Before a single reel of film had unspooled on the original Transformers , executive producer Steven Spielberg was confident enough to predict there would be “many, many more” adventures for Hasbro’s clanking ensemble of robots in disguise.
“But,” he added, “we’re going to make the best one first...”
Two years on from Michael Bay’s jaw-dropping original, Revenge Of The Fallen proves the Beard right - but only just.
It was always going to be a tall order for the sequel to replicate its predecessor’s wow factor, stoked as it was by twenty years of fanboy expectation and CG magic that made childhood imaginings flesh.
But Fallen so frequently approaches the first pic’s all-out awesomeness, and even occasionally surpasses it - notably in an opening blitzkrieg in Shanghai and a forest face-off between Optimus Prime and three Decepticons impressive enough to merit comparison with King Kong ’s multiple T-Rex smackdown - that it's this close to being the perfect summer flick.
The problem is, it’s the parts you remember, not the whole.
Bay may have upped the ante, taking his ’bots on the road (New York, Paris, the Pyramids), into space and even back in time (courtesy of an Apocalypto -like prologue set in 17,000 BC), but he hasn’t managed to assemble his components into a coherent mechanism.
Nor does his inability to keep his camera still or go two minutes without blowing shit up help, the hyperactivity reaching its nadir during a drawn-out climax in the Egyptian desert.
But Fallen has much to admire. It's at its best in early scenes showing Sam Witwicky (Shia LaBeouf, likeable as ever if hardly stretched) trying to balance college life without hot girlfriend Mikaela (Megan Fox) and carrying a brain-frying secret that makes him key to evil robot The Fallen’s plan to wipe out the world.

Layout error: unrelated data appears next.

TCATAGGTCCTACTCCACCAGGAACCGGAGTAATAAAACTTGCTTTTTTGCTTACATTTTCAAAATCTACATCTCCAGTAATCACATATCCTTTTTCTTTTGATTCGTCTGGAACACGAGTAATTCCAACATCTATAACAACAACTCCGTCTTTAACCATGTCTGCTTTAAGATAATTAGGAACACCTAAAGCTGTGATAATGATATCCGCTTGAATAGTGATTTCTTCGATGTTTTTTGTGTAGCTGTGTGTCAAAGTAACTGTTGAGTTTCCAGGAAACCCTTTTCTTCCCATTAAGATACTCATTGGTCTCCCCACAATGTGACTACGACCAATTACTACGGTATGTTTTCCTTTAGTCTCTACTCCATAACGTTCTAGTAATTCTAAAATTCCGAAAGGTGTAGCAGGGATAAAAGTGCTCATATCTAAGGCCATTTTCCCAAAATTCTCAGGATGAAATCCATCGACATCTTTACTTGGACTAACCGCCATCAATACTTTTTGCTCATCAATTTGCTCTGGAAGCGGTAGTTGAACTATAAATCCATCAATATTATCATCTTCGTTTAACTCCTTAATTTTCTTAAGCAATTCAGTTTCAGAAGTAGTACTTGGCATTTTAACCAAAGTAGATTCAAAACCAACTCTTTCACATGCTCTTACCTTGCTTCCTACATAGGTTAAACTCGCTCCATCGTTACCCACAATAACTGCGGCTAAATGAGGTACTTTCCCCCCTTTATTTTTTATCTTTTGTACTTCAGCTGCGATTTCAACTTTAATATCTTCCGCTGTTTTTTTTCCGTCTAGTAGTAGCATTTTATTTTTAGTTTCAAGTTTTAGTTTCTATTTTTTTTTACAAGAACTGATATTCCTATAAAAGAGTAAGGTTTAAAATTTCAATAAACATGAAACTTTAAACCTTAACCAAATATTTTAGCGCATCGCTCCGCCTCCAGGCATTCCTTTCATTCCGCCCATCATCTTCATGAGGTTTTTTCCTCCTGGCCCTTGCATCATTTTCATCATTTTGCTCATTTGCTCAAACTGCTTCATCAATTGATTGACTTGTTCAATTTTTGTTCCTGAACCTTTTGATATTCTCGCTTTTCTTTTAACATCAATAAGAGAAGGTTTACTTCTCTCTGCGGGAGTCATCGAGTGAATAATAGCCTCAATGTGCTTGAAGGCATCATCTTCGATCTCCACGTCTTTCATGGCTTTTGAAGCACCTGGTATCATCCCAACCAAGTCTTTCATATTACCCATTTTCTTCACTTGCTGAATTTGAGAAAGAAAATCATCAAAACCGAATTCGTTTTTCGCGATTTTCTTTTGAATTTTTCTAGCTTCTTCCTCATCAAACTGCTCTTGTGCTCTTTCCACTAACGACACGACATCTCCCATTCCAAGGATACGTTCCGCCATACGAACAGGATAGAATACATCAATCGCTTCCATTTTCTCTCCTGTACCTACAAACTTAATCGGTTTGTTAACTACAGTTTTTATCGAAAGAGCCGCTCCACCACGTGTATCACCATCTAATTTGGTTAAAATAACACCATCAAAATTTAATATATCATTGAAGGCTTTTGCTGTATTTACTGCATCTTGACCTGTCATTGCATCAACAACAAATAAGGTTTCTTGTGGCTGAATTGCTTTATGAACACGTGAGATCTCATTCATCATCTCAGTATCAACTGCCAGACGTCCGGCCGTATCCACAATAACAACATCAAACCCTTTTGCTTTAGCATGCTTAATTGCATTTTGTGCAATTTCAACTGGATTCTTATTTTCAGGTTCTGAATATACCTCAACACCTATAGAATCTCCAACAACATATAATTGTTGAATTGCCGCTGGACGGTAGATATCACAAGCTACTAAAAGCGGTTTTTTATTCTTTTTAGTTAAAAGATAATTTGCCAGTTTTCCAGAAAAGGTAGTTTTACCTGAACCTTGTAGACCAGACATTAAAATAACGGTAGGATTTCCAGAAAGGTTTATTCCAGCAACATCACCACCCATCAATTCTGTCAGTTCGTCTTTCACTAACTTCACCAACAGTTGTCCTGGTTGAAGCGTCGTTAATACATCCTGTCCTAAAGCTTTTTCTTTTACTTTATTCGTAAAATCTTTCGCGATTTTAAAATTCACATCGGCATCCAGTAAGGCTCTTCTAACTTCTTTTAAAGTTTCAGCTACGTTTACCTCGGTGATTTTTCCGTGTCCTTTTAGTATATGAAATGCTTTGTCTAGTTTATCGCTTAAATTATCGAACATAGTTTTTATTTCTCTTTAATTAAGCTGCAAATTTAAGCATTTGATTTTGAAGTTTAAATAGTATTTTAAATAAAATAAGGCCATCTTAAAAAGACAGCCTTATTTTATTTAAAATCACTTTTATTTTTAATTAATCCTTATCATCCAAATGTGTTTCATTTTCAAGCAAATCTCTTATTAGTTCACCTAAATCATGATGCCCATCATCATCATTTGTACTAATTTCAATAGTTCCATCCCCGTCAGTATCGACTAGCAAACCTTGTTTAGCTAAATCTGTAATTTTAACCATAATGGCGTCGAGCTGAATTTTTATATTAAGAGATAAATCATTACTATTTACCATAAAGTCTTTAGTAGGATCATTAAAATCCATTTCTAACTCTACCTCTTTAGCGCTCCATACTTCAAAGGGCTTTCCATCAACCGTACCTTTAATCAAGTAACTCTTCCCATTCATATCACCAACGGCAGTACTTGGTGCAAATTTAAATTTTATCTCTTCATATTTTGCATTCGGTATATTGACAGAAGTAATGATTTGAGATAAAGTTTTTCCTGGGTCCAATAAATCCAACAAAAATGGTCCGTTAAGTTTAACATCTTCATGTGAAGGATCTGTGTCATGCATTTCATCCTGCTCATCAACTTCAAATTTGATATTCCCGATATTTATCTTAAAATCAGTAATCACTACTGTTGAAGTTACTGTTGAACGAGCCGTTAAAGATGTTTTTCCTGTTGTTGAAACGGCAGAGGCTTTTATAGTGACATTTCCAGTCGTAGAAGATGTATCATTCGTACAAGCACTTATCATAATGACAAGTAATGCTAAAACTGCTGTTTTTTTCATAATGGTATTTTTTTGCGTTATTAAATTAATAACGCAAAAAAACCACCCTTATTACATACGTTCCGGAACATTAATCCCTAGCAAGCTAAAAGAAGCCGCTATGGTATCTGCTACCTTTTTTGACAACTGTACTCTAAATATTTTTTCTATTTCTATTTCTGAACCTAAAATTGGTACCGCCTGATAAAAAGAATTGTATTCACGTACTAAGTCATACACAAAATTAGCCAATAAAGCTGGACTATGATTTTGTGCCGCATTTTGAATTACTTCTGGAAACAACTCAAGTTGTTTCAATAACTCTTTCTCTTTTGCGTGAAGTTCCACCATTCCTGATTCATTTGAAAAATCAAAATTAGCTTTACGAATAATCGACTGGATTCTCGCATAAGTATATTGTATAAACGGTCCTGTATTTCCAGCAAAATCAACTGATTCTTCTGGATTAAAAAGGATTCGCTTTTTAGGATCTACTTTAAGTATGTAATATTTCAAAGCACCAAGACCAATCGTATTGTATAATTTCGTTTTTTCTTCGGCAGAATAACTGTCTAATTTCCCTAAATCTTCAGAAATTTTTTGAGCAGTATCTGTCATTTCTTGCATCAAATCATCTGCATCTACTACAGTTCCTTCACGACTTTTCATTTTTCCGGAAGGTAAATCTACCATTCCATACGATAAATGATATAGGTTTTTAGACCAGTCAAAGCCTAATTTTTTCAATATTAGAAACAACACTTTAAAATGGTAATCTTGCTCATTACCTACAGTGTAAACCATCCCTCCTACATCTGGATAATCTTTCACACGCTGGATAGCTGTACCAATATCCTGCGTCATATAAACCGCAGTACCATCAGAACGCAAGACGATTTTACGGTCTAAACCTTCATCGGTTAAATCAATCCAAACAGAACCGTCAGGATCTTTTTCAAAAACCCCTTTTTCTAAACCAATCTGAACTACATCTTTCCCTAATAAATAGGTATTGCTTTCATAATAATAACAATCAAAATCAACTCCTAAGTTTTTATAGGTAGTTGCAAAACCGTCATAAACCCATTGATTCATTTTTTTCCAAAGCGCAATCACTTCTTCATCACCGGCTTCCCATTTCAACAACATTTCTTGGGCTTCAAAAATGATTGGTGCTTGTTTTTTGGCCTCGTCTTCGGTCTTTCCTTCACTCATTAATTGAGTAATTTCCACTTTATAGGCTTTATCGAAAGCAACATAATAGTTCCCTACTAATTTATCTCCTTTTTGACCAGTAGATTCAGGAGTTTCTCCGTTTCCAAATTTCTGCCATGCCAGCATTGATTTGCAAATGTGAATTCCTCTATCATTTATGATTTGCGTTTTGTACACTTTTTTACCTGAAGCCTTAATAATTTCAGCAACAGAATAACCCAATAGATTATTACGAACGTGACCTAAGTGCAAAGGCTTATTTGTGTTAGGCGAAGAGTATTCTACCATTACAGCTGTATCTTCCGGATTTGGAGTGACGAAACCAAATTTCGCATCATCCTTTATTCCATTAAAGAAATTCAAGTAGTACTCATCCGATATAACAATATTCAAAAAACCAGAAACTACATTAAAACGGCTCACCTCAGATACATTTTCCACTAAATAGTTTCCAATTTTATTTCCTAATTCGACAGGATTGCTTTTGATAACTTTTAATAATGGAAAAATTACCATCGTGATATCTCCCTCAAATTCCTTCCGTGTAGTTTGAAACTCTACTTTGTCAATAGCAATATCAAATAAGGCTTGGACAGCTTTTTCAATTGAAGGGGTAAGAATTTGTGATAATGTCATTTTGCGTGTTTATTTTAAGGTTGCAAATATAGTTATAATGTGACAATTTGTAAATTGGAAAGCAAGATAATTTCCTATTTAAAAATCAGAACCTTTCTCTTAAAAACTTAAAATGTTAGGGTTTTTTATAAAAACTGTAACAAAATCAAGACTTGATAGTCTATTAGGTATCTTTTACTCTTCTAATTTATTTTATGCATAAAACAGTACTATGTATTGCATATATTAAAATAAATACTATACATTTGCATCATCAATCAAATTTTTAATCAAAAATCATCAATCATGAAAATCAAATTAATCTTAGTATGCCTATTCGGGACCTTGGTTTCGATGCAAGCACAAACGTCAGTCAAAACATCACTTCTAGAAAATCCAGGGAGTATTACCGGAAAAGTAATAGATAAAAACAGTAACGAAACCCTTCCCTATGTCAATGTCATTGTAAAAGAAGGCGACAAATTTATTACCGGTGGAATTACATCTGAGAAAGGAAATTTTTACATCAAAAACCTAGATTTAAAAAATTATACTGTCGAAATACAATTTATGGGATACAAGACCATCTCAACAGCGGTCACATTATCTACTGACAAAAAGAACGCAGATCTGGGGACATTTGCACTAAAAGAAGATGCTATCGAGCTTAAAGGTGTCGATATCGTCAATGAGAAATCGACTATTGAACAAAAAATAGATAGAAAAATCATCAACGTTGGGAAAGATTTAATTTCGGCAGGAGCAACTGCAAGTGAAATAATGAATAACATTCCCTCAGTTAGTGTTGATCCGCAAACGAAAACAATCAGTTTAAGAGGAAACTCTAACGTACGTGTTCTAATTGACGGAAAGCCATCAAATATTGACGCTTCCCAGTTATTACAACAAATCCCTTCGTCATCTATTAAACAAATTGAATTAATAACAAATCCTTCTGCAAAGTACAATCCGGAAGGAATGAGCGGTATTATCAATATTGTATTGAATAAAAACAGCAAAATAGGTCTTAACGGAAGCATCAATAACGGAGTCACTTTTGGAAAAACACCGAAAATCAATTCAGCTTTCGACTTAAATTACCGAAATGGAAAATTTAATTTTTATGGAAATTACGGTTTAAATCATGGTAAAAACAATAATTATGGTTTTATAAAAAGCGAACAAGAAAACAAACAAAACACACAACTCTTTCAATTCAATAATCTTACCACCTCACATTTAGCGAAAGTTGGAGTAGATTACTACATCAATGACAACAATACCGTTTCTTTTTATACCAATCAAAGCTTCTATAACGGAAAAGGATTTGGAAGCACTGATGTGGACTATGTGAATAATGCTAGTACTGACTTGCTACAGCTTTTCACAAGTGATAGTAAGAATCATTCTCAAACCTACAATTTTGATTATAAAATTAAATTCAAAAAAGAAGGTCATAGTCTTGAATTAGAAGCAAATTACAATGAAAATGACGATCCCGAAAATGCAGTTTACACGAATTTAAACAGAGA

Bay baiters will be in hysterics when he ostentatiously nods to his own oeuvre with Pearl Harbor ship-sinking, Armageddon metropolis destruction and a Bad Boys II promo on Sam's dorm room wall.
But fans of The Bayhem will have their eyes on another poster in Sam's room - the Cloverfield one-sheet, which betrays the glory at the heart of the flick. It's a thrill-ride, plain and simple. And it delivers.
For all its faults, Fallen is genuinely more enjoyable than the summer’s other giant-robot picture Terminator Salvation . In contrast to McG's portentous, po-faced tone, Bay works in a likeable strain of knowing humour that makes the two hour-plus running time fly by.
The extended metal-on-metal punch-ups are cartoonish but, thanks to the game-raising CGI, utterly convincing. That bit in the trailer where Optimus hangs off the giant robot? That's the first scene.
But, like McG, Bay also steers his franchise down a creative cul-de-sac, leaving its heroes - human and non-human - facing an uncertain future.
Over in Hollywood, Spielberg is no doubt still convinced that the series can run and run. After this, you won’t be sure where a sequel will come from... But you'll want one.
Old folks may find the relentless sensory assault a little draining, but the bangs, ’bots and bombast ensure Fallen has everything Transformers fans will want and expect.